The Comptroller's Strange Logic

The Knesset yesterday received a State Comptroller's report on the State Comptroller. In the report, the State Comptroller pulls no punches in his criticism of the State Comptroller.

The Knesset yesterday received a State Comptroller's report on the State Comptroller. In the report, the State Comptroller pulls no punches in his criticism of the State Comptroller.

To come up with a conclusion on whether the comptroller's criticisms fulfill their purpose, the comptroller asked himself: "Has there been a significant improvement in the functioning of an entity examined by the comptroller?" Since government ministries continue to fail and continue to function stupidly, as if they are not subject to comptroller critiques, the comptroller has failed, the comptroller determined.

Absurd? No, it's just a way of taking to its logical conclusion the comptroller's own logic on the subject of police electronic eavesdropping, as reported last week. The comptroller leaped to the defense of innocent citizens subject to invasive eavesdropping by the authorities, improper use of power, and a waste of the material that gets collected.

The goal is positive, the measure is strange. Electronic eavesdropping is justified, says the comptroller, only "if it leads to information, for intelligence or investigative purposes, that is connected to the person and crime for which the approval of the wiretap was given, or for a related crime."

Of course, the report's reverberations echoed all the way to the usual suspects, meaning the standing enemies of the Criminal Investigations Department [CID] headed by Commander Moshe Mizrahi - the suspects, the criminals and those who send them.

Yet, according to the comptroller's own criteria, a medal should be given to CID, where the rate of electronic eavesdropping by its national units (the International Crimes Unit and the Fraud Squad) is higher than those of the central investigative units in the districts, units that are run by Intelligence Branch.

"Public figures," whose taped conversations with police targets - as distinct to being themselves under direct surveillance - supposedly shocked hand-wringers, are supposed to know that if they lie down with dogs they'll end up being tapped along with the fleas. That's what happened to Likud power brokers in Jerusalem overheard asking for help from major crime families under investigation.

An officer well acquainted with Moshe Karadi's thinking said this week that Moshe Karadi, the next police commissioner, might give the unification of CID with Intelligence Branch to Mizrahi, perhaps making him his deputy, as a super-monitor for Miri Golan, who is expected to be promoted from the Fraud Squad to head of CID.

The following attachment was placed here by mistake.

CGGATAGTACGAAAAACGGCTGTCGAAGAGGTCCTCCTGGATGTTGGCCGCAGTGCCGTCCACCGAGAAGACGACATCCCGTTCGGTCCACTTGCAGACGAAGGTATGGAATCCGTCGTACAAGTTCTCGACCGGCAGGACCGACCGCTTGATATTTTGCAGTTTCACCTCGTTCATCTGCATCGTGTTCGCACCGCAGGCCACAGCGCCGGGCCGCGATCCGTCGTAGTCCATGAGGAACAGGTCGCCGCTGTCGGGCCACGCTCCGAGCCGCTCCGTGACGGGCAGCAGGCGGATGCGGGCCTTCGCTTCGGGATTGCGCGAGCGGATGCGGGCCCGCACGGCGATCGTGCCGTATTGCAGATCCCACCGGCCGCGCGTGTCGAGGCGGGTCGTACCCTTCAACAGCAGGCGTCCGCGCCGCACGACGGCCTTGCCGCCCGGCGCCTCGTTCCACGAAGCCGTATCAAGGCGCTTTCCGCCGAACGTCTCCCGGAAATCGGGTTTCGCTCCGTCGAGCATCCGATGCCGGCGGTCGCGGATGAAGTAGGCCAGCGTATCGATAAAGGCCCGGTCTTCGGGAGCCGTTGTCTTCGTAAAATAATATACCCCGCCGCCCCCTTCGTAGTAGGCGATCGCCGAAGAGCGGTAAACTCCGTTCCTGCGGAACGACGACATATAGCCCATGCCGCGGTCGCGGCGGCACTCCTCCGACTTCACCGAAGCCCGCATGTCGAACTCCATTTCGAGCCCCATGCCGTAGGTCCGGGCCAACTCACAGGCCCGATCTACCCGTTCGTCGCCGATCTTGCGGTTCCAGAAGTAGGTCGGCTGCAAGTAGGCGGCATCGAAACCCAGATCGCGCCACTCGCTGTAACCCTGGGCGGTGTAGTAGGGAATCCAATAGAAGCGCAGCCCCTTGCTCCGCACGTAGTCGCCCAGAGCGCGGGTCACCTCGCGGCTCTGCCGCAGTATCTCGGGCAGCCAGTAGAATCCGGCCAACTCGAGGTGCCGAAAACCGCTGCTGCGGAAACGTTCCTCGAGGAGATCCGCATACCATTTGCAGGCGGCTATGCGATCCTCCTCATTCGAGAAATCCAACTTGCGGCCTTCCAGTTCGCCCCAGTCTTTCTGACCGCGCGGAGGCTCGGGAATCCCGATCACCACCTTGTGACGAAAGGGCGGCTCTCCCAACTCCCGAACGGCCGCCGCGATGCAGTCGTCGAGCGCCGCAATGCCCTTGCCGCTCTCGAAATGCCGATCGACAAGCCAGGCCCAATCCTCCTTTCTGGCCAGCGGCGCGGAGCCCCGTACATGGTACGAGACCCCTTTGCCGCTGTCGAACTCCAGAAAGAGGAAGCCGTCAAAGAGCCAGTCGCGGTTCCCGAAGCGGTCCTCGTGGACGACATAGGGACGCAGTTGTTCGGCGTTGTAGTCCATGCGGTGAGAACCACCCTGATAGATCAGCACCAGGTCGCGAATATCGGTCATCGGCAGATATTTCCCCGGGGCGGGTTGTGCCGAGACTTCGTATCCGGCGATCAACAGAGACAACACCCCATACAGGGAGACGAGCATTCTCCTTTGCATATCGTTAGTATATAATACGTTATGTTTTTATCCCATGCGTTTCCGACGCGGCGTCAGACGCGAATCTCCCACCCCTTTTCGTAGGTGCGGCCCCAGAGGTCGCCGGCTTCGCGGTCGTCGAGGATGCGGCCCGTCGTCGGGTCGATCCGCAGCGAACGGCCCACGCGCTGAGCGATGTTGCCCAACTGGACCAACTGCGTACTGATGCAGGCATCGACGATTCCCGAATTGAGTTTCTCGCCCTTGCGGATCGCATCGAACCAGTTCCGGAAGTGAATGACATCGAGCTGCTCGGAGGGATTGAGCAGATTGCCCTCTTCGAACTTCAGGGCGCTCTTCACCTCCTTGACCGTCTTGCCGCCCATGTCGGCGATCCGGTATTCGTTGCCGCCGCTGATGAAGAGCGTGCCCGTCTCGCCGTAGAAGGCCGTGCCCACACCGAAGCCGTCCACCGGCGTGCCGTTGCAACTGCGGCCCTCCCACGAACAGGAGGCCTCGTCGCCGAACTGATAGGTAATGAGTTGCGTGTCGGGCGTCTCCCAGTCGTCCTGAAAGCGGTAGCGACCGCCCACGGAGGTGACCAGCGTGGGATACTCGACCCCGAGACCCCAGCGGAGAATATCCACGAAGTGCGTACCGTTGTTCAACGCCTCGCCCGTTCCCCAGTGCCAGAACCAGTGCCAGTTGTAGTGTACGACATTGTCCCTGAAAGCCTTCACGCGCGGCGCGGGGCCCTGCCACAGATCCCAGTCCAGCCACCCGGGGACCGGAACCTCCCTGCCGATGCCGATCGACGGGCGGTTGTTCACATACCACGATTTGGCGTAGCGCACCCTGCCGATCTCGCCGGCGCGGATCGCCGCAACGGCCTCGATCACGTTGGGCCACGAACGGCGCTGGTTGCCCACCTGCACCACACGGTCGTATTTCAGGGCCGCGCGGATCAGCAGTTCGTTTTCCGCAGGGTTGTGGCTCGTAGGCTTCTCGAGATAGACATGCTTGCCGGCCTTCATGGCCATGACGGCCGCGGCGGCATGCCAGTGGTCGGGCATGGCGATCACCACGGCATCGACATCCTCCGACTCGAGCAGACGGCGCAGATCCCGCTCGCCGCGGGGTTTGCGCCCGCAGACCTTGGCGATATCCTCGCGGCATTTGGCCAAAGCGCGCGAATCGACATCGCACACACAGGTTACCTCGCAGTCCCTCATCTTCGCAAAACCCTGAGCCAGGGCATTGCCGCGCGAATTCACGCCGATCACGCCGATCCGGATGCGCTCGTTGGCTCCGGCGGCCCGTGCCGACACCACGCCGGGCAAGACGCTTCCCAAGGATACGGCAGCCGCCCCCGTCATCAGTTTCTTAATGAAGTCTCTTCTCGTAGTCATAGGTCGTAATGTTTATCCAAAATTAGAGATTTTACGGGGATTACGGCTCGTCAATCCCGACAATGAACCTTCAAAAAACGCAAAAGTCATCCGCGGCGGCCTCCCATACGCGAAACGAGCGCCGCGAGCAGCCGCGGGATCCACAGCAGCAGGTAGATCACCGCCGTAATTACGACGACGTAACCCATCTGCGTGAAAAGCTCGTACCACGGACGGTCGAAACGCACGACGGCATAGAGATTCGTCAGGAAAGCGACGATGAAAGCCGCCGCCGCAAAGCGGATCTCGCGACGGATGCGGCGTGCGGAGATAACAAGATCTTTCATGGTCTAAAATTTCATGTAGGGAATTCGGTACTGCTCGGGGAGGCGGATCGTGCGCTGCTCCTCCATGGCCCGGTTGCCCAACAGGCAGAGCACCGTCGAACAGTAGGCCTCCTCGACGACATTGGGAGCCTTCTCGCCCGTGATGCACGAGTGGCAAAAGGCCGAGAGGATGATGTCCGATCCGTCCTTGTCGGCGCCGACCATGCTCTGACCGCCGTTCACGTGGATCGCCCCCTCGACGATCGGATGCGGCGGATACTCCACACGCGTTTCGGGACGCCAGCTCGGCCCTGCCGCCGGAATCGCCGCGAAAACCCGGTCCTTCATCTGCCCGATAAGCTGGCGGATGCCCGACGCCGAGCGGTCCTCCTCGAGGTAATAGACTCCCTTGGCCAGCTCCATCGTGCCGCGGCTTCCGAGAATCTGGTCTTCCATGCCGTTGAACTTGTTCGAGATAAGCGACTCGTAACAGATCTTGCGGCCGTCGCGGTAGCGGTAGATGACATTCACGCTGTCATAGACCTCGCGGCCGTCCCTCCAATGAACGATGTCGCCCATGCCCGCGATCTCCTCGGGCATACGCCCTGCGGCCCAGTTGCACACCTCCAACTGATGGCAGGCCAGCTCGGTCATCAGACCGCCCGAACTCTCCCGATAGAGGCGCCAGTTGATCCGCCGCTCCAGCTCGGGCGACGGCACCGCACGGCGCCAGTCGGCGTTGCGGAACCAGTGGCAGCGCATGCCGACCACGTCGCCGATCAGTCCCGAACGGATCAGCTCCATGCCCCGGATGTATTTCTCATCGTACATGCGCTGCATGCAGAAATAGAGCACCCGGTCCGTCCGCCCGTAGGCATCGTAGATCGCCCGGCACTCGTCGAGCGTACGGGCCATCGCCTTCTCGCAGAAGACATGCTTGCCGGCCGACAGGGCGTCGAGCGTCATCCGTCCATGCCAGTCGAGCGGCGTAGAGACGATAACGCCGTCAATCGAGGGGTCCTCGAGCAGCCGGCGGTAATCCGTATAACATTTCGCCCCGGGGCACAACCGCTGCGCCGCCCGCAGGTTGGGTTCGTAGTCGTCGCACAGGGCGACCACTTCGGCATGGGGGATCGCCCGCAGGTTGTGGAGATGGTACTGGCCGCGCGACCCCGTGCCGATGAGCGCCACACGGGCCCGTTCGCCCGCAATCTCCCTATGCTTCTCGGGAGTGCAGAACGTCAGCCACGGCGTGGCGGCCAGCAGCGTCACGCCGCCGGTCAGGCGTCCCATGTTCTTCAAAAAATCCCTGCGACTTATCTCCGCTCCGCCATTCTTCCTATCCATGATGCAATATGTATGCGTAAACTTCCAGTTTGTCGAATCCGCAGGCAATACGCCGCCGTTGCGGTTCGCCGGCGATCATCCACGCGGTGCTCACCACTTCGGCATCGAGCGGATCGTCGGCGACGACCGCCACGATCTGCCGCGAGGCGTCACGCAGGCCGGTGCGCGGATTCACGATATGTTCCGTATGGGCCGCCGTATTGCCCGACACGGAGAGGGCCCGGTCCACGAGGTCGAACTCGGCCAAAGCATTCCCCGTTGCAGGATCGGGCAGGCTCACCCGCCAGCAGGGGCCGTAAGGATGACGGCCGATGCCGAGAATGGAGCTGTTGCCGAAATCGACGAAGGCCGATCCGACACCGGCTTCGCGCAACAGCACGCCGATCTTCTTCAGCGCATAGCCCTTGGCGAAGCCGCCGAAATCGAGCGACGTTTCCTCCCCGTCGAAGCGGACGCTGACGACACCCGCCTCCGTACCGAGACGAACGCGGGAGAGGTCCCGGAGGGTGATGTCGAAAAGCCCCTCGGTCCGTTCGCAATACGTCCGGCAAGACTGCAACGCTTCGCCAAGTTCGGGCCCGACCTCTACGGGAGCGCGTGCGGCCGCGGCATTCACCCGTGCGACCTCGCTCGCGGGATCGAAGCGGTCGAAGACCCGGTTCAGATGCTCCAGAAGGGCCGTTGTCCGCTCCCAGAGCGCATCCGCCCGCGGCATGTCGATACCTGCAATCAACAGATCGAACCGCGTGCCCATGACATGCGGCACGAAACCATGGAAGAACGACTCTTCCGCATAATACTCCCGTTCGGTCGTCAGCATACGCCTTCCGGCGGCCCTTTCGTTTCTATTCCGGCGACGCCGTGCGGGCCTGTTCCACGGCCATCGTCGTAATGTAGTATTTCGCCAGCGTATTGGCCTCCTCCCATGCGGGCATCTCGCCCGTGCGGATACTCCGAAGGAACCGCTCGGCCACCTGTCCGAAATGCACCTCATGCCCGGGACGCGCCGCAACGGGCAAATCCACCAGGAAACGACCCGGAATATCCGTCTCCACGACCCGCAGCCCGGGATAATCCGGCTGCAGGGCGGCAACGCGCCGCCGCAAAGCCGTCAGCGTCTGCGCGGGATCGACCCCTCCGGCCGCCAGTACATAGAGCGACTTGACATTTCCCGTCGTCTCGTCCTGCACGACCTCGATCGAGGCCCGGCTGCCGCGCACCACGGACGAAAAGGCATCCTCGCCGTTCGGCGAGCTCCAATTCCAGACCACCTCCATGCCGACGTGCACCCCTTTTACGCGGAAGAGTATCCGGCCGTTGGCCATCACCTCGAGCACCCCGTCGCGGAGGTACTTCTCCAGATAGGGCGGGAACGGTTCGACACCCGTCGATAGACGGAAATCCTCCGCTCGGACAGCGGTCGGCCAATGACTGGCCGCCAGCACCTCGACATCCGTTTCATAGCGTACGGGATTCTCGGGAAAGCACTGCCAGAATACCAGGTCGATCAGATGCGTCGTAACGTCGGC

Criminals are careful about wiretaps. They'll stay silent for months and end up getting caught by a temporary lapse. They make sure to only talk on their car phones, which are relatively immune to wiretapping - but they are helpless when it comes to incoming calls, which can pick up the whispering inside the car.

"Routine" family conversations that were picked up - and therefore bothered the comptroller - included wives of suspects telling their friends or relatives "he just went out with the friend with the scar" or "he took the suitcase."

The transcripts all go to the defense attorneys, with the rest of the evidence, and the defense attorneys presumably latch onto anything unusual that could be used in their client's defense.

The Shin Bet, geared for security, not legal procedures, can eavesdrop on a broad range of communications by tapping on the modem dialer of a computer. To avoid exposing that capability in court, where the product of police wiretaps is presented, Shin Bet eavesdropping is limited by technology and mostly used for telephone lines and hidden microphones, which have to struggle with some background noise like a suspect's chattering pet parakeet. Solving a case requires the skills and artistry of putting together three words mentioned yesterday with four that were spoken two weeks ago.

Two months ago, the president of the Jerusalem District Court, Amnon Cohen, and his deputy, paid a visit to the central unit of the Jerusalem police. Cohen and his deputy authorize wiretaps at the sworn request of investigative officers with the rank of deputy commander and up. They went to listen to the listeners and four hours later left with wide open ears.

Meeting with Deputy Commander Yoram Halevy, commander of Jerusalem's central unit, his officers and the wiretappers - many veterans of Military Intelligence's 8200 unit - it is possible to be persuaded they aren't looking for cheap gossip. They are the long ears of the judges, and none are so foolish as to risk being fired or jailed just to satisfy an eager commander by following an illegal order to deviate from what is permissible.